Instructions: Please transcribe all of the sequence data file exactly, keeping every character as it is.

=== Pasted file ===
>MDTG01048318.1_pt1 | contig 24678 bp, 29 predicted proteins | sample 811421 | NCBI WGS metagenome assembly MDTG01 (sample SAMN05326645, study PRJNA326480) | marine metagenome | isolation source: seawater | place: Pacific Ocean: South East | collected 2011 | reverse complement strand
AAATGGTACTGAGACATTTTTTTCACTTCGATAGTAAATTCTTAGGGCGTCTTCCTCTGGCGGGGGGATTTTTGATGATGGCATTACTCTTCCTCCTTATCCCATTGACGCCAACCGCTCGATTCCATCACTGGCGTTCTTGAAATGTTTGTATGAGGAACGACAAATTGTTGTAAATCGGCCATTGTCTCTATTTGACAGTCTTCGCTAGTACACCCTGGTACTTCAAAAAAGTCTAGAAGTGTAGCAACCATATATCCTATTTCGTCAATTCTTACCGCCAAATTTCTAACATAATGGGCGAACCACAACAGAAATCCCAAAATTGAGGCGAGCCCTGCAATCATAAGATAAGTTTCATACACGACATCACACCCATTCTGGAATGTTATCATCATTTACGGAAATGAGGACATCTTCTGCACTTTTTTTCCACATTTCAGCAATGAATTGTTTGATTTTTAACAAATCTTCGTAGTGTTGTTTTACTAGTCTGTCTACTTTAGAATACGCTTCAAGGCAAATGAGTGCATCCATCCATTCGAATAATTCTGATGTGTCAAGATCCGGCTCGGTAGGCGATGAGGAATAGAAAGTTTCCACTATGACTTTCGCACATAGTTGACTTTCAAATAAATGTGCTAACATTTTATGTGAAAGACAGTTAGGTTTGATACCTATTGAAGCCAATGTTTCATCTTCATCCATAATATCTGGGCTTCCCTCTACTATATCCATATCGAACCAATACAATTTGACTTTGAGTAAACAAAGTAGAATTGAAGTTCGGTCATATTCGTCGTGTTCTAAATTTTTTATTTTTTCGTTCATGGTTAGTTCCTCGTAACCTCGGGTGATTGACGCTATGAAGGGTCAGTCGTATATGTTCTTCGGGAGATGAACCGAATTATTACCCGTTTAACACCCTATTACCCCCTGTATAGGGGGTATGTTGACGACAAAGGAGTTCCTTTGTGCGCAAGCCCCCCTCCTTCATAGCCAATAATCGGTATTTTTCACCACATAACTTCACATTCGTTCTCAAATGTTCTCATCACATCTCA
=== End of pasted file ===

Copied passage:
>MDTG01048318.1_pt1 | contig 24678 bp, 29 predicted proteins | sample 811421 | NCBI WGS metagenome assembly MDTG01 (sample SAMN05326645, study PRJNA326480) | marine metagenome | isolation source: seawater | place: Pacific Ocean: South East | collected 2011 | reverse complement strand
AAATGGTACTGAGACATTTTTTTCACTTCGATAGTAAATTCTTAGGGCGTCTTCCTCTGGCGGGGGGATTTTTGATGATGGCATTACTCTTCCTCCTTATCCCATTGACGCCAACCGCTCGATTCCATCACTGGCGTTCTTGAAATGTTTGTATGAGGAACGACAAATTGTTGTAAATCGGCCATTGTCTCTATTTGACAGTCTTCGCTAGTACACCCTGGTACTTCAAAAAAGTCTAGAAGTGTAGCAACCATATATCCTATTTCGTCAATTCTTACCGCCAAATTTCTAACATAATGGGCGAACCACAACAGAAATCCCAAAATTGAGGCGAGCCCTGCAATCATAAGATAAGTTTCATACACGACATCACACCCATTCTGGAATGTTATCATCATTTACGGAAATGAGGACATCTTCTGCACTTTTTTTCCACATTTCAGCAATGAATTGTTTGATTTTTAACAAATCTTCGTAGTGTTGTTTTACTAGTCTGTCTACTTTAGAATACGCTTCAAGGCAAATGAGTGCATCCATCCATTCGAATAATTCTGATGTGTCAAGATCCGGCTCGGTAGGCGATGAGGAATAGAAAGTTTCCACTATGACTTTCGCACATAGTTGACTTTCAAATAAATGTGCTAACATTTTATGTGAAAGACAGTTAGGTTTGATACCTATTGAAGCCAATGTTTCATCTTCATCCATAATATCTGGGCTTCCCTCTACTATATCCATATCGAACCAATACAATTTGACTTTGAGTAAACAAAGTAGAATTGAAGTTCGGTCATATTCGTCGTGTTCTAAATTTTTTATTTTTTCGTTCATGGTTAGTTCCTCGTAACCTCGGGTGATTGACGCTATGAAGGGTCAGTCGTATATGTTCTTCGGGAGATGAACCGAATTATTACCCGTTTAACACCCTATTACCCCCTGTATAGGGGGTATGTTGACGACAAAGGAGTTCCTTTGTGCGCAAGCCCCCCTCCTTCATAGCCAATAATCGGTATTTTTCACCACATAACTTCACATTCGTTCTCAAATGTTCTCATCACATCTCA